Ethiopia and the cost of domesticating the youth

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November 25,2016

Ethiopia ‘s total population is estimated to be about 100 million, which makes it the second most populous country in Africa, of which the youth constitutes more than 60 per cent of it.

Desire for change is obviously strong among the youth. And it is not, at least as far as the case of youth in Ethiopia is concerned, a matter of adventure. For a long time now, desire for and pursuit of change has rather been perceived,rightly, as a matter of survival.

Losing hope in the prospect for change in the country, thousands of Ethiopian youth opted for leaving the country behind not in search of “better lives” as is often depicted but to ensure survival. Unfortunately, thousands did not survive Mediterranean sea and African deserts which they had to cross as part of a journey to ensure their dreams ; surviving and help relatives back home survive. As a result of it and because of hostility to immigrants, there seem to be nascent form of consciousness that the struggle for survival had to be faced at home.

As is usually the case, the youth played a motor role in the recent country wide popular protest. The uproar and determination for change was powerful enough so much so that the appeared as if change is insight. On the contrary, Tigray People’s Liberation Front led administration was terrified by the protest and had to resort to extensive militarized response. In consequence, thousands of youth were killed in different parts of the country. An estimated 30,000 youth are reportedly led to concentration camps (regime admitted only 11600 arrests) and experiencing different forms of torture.

The administration,however,seem to believe that the heavy handed military response need to be supplemented with economic strategy of domesticating the youth in a way that it will no longer be pin in the throat for the men in power. After declaring six months long state of emergency to intensify military measure against peaceful protest, the regime announced a ten billion birr (that is less that $500,000 million US)project is in place for youth employment. Ministry of youth and sports is to coordinate the allocation of the fund, according to Ethiopian Broadcasting Corporation (Watch amharic clip above)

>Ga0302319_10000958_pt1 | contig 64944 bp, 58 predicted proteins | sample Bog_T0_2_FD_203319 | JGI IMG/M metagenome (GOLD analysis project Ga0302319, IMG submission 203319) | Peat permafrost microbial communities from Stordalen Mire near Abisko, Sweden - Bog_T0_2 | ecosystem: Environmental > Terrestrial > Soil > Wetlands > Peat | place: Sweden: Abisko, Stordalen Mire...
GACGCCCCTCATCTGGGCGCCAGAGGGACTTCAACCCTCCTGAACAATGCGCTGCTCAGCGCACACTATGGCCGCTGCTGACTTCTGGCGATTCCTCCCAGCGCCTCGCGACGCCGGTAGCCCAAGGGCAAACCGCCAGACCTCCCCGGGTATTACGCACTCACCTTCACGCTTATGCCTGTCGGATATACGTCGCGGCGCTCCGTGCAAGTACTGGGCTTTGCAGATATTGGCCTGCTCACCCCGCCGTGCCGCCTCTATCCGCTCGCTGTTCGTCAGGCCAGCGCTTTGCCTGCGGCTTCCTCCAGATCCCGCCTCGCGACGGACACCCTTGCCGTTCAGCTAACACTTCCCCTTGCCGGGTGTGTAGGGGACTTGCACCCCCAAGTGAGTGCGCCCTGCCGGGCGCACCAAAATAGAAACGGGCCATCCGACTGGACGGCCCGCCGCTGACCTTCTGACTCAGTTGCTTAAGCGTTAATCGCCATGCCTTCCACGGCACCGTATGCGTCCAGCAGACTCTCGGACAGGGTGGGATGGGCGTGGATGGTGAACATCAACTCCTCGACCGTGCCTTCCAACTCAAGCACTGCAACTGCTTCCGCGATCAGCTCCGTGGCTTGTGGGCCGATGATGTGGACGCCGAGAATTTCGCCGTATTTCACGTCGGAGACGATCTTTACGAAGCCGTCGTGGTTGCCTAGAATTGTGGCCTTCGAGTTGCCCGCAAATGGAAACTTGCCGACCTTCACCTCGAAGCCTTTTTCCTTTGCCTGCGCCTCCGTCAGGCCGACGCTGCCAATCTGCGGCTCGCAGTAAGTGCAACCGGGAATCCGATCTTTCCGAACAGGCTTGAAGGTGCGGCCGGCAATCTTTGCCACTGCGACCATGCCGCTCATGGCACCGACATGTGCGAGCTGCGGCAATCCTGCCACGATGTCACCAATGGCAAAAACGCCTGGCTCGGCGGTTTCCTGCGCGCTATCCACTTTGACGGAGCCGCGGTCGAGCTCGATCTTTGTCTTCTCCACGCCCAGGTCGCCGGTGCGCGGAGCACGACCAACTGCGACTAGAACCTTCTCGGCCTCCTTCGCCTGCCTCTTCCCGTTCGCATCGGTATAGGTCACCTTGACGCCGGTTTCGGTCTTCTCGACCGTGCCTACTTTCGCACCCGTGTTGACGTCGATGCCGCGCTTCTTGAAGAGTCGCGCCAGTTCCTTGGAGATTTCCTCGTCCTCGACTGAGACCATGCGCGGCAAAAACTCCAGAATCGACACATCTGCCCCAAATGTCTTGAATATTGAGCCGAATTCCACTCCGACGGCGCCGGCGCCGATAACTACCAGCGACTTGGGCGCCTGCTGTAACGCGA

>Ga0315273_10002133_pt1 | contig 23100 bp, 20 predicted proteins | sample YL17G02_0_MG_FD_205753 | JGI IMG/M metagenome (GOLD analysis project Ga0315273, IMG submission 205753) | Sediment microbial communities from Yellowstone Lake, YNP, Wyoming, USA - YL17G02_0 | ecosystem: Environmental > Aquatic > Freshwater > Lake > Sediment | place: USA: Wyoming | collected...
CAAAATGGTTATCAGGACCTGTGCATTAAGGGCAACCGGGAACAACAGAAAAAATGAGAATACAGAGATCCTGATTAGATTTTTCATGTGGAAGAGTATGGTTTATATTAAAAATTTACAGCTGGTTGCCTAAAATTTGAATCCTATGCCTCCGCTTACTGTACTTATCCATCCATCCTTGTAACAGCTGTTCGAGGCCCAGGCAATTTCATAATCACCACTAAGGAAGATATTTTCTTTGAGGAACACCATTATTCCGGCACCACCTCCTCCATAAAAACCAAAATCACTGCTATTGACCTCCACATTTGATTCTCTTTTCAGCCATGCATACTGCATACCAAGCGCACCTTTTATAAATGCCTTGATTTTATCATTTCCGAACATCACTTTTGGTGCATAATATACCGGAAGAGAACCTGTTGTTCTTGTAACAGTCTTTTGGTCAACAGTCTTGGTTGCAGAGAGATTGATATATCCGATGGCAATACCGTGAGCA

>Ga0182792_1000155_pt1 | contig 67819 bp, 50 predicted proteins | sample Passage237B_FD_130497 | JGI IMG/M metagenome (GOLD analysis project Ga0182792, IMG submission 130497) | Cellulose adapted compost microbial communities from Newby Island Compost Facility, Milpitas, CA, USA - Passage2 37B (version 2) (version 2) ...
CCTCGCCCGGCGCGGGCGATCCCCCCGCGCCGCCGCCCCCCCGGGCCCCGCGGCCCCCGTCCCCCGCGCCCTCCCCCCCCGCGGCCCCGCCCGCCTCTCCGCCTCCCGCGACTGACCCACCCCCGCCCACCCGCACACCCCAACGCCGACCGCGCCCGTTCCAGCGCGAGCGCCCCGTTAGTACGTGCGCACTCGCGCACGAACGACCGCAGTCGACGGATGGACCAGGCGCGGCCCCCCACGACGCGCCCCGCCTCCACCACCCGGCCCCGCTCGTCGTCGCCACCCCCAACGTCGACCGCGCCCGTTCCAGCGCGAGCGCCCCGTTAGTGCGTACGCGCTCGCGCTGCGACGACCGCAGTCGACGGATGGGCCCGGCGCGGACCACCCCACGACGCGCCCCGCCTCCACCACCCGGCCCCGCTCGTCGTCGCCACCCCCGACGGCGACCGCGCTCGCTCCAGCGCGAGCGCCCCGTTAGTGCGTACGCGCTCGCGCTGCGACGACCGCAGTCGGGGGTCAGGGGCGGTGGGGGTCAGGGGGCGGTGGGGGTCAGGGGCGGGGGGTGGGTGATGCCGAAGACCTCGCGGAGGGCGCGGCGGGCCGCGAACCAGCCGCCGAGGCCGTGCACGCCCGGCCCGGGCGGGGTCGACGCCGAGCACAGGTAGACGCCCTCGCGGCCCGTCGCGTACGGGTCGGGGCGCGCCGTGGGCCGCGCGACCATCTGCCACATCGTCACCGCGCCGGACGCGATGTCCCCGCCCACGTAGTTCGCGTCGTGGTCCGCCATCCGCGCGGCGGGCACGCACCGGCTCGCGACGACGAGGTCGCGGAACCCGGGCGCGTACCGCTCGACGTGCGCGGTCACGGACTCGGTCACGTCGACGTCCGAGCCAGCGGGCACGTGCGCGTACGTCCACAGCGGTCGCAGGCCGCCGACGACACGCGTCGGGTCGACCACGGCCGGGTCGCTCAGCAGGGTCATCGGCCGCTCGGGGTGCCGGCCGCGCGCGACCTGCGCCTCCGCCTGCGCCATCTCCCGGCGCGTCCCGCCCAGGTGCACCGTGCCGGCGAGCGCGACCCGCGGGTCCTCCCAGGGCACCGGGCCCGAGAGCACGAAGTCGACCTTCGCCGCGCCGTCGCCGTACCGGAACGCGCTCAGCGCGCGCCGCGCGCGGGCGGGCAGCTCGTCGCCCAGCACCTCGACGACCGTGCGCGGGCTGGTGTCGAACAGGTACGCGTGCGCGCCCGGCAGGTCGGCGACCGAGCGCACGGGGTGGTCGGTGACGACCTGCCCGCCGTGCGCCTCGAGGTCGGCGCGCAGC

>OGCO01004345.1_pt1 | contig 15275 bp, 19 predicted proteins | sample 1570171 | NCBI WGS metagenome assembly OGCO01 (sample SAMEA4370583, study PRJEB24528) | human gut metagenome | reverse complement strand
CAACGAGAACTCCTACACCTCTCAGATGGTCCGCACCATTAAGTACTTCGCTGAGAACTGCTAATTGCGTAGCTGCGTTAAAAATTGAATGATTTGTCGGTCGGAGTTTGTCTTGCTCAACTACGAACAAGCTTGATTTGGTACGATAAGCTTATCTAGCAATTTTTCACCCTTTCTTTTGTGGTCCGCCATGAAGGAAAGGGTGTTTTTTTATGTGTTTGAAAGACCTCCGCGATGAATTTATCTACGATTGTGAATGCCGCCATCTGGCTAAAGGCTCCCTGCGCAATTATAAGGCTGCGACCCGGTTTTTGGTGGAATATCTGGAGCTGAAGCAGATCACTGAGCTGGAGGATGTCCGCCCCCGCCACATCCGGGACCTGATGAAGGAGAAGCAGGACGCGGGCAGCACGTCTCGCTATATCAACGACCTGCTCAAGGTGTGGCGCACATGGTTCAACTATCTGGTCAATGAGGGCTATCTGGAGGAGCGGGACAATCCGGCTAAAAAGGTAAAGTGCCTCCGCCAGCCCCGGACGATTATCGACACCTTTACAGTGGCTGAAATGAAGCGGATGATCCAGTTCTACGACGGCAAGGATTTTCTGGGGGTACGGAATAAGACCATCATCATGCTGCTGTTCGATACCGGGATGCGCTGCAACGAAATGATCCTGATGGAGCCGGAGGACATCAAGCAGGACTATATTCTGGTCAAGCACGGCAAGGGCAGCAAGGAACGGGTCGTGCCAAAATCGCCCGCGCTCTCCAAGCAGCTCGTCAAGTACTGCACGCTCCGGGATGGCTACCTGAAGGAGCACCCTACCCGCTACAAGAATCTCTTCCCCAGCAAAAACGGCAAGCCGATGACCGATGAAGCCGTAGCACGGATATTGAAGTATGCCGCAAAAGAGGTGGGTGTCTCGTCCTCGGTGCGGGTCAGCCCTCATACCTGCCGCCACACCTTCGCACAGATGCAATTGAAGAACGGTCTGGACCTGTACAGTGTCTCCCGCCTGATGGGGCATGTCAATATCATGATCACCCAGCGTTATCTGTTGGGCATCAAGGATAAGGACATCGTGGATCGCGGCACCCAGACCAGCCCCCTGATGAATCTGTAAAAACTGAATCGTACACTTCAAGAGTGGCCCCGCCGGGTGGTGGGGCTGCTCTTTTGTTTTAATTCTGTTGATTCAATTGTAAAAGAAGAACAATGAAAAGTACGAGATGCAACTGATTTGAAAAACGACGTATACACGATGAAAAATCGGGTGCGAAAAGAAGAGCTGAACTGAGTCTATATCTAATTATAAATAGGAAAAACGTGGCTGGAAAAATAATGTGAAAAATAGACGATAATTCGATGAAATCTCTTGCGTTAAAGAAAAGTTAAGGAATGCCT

From experience, the cost of getting into government sponsored programs is political loyalty for Tigray People’s Liberation Front or one of its cliques in the “ruling coalition” EPRDF. Clearly, because of political and economic repression, the youth does not have the dignity of choosing what to think politically or other wise. It does not have the dignity of being consulted to and respected as a citizen of a country. The youth is made to feel as if it is a second class citizen.

Inorganically and politically engineered skyrocketing cost of living in towns denied millions of families the dignity of even having a meal. Then the regime emerges as a savior – with the ability to make financial arrangements to tackle youth unemployment. Members of the ruling TPLF folks think that the youth is not aware of how TPLF ravaged the country to enrich TPLFites and their relatives.

In fact, the very idea of reducing the youth to an economic being that can be manipulated and domesticated through employment programs, which is by the way is not funded by EFFORT – a multi-billion dollars TPLF investment, is somewhat dehumanizing. What the youth primarily wants is the honour of being a citizen of Ethiopia. Their dream is to make sure that Ethiopia belongs to all Ethiopians so much so that one does not need to have political loyalty for the ruling party in order to benefit from his country on the basis of merit. Domesticating the youth through measures of economic policy is tantamount to busting the desire of the youth to be free and that is where one of the biggest crimes of the regime in power lies.

By Dimetros Birku, Can be reached on twitter : @dimetros

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